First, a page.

People: Thomas Lewis

Name Lewis, Thomas
Place of work Greenwich
Employment dates
24 Jan 1881 – 30 Sep 1917

Posts 1881, Jan 24

Second Class Assistant

1891, Nov 3

First Class Assistant


Assistant (following a regrading exercise and the abolition of the post of First Class Assistant)

Born 1856, Jun 12


Died 1927, Jun 5


Known Addresses 1885–1917
Herbert Villa, 8 Ulundi Road

Thomas Lewis. Photo by Morgan & Kidd. From The Leisure Hour (1898)

Lewis was the fourth of what turned out to be an elite group of individuals to be appointed as a Second Class Assistant, a grade that was created in 1871 and abolished in 1896. Following changes to the appointment process in 1872 all the posts at this level were filled by competitive examinations organised by the Civil Service. In total, just eight individuals were appointed under this system. All were well educated, and generally in their early 20s when they arrived at the Observatory. They were:

1873      Arthur Matthew Weld Downing
1873      Edward Walter Maunder
1875      William Grasett Thackeray
1881      Thomas Lewis
1881      Henry Park Hollis
1891      Andrew Claude de la Cherois

1892      Walter William Bryant
1892      Thomas Charlton Hudson

Of the eight, six including Lewis remained at the Observatory for their entire working life. When the First Class Assistant William Lynn resigned on health grounds on 31 January 1880, Criswick was promoted to fill his place. The Second Class Assistant post he vacated remained unfilled until Lewis was appointed in January 1881. Although Thackeray had been at the Observatory for a longer time, Lewis was promoted a few weeks ahead of him to the grade of First Class Assistant on 3 November 1891 (following the creation of an extra post at that level). For virtually the whole of his time at the Observatory, Lewis was in charge of the Time Department, having taken on this role following a rearrangement of responsibilities following Christie’s appointment as Astronomer Royal. It was in the course of these duties that his upper right arm was broken while adjusting the timeball in August 1913 – an accident that was serious enough to make him apply for compensation. Lewis is also known for his role as a double star observer.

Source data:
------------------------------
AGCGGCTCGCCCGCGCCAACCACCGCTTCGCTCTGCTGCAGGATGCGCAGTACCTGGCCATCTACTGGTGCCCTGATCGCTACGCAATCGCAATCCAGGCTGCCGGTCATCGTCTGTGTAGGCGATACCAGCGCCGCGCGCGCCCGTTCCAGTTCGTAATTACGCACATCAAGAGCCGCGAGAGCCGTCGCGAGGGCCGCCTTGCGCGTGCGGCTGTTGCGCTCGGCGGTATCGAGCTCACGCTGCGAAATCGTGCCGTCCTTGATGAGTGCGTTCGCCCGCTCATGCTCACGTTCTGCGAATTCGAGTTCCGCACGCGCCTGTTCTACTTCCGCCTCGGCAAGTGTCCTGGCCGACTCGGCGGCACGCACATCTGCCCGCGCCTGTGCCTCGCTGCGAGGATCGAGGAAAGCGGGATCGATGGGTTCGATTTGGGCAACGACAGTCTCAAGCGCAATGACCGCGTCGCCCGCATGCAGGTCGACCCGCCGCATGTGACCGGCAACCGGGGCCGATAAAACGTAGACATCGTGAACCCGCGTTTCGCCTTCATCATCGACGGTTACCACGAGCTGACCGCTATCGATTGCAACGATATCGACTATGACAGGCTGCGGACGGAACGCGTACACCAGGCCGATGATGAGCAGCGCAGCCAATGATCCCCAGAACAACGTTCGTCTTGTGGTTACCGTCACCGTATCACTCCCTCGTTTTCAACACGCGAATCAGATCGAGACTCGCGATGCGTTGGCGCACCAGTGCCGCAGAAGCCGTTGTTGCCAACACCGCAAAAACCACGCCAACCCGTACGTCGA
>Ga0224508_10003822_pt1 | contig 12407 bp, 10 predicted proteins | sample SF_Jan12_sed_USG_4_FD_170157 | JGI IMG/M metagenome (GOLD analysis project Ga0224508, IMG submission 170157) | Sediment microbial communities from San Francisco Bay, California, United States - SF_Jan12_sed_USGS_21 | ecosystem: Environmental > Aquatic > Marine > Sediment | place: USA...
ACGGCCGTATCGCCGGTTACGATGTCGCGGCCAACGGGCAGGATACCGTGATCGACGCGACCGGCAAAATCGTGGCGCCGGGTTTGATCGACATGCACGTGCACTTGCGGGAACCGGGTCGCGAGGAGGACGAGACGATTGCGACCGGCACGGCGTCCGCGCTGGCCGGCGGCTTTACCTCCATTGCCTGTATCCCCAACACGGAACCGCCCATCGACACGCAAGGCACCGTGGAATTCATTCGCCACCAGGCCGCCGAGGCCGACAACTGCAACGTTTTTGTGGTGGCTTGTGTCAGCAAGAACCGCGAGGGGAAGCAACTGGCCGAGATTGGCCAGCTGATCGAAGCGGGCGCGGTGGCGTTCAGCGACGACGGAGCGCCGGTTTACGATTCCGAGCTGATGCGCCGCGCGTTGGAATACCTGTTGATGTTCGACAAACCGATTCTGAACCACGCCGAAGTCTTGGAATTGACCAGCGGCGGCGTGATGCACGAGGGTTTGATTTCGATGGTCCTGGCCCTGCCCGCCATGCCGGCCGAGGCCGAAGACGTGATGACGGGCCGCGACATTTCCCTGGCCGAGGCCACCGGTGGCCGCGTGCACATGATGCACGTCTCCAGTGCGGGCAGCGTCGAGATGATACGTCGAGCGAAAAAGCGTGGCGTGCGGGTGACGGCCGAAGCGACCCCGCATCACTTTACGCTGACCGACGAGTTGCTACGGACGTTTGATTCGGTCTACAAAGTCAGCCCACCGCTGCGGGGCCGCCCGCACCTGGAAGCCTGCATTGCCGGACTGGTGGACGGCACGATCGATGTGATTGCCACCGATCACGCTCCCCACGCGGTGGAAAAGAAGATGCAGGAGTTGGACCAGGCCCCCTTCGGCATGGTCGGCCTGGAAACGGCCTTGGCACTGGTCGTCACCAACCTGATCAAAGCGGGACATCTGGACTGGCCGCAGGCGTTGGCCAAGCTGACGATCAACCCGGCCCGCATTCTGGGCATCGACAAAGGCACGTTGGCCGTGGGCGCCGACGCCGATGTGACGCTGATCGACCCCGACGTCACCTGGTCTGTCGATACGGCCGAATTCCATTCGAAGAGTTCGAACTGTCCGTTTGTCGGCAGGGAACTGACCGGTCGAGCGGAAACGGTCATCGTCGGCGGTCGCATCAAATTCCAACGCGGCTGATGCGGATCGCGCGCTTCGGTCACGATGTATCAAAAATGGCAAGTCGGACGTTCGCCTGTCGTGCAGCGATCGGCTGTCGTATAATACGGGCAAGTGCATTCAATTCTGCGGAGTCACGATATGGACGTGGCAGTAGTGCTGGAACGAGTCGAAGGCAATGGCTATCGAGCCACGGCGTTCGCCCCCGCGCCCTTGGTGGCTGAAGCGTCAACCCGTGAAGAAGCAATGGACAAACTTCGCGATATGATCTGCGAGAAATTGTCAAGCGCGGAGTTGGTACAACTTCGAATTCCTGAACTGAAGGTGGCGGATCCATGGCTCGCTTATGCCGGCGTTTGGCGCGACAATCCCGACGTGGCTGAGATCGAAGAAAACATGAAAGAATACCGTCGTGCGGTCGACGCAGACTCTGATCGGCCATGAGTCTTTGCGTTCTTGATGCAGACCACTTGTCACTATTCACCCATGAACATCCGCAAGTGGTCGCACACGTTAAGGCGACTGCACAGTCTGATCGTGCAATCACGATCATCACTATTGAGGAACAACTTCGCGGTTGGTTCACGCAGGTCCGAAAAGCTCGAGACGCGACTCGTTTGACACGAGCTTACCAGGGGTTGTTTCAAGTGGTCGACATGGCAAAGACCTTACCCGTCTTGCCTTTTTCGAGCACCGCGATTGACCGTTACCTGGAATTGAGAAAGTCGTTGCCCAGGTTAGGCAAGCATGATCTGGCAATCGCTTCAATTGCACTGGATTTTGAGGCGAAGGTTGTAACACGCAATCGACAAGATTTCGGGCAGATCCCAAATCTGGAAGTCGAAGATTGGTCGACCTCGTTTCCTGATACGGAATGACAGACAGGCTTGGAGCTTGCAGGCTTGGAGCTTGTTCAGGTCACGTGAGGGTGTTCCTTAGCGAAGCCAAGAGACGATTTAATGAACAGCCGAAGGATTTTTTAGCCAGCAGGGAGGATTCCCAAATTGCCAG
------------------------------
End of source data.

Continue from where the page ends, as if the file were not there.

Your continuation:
Thomas Lewis at the eyepiece of the Great Equatorial with William Bowyer making notes. Photograph by David Edney. From The Leisure Hour (1898)

For most of the time he worked at the Observatory, Lewis lived in Herbert Villa in Ulundi Road, a short stroll from the eastern boundary of Greenwich Park. Herbert Villa with its neighbour Clifton Villa (number 10) was one of two identical detached houses built in 1883/84 by Richard Howell. Ulundi Road was popular with the Second Class Assistants, with Maunder and Hollis both being near neighbours. Crommelin lived in Clifton villa in 1893–4 before moving to Vanburgh Park Road and then to 55 Ulundi Road in 1899.



Monthly Notices of the Royal Astronomical Society, Vol. 88, p.254 (1928)


Further Reading

Thomas Lewis: a lifetime of double stars. Wright, D. Journal of the British Astronomical Association, vol.102, no.2, p.95–101 (1992)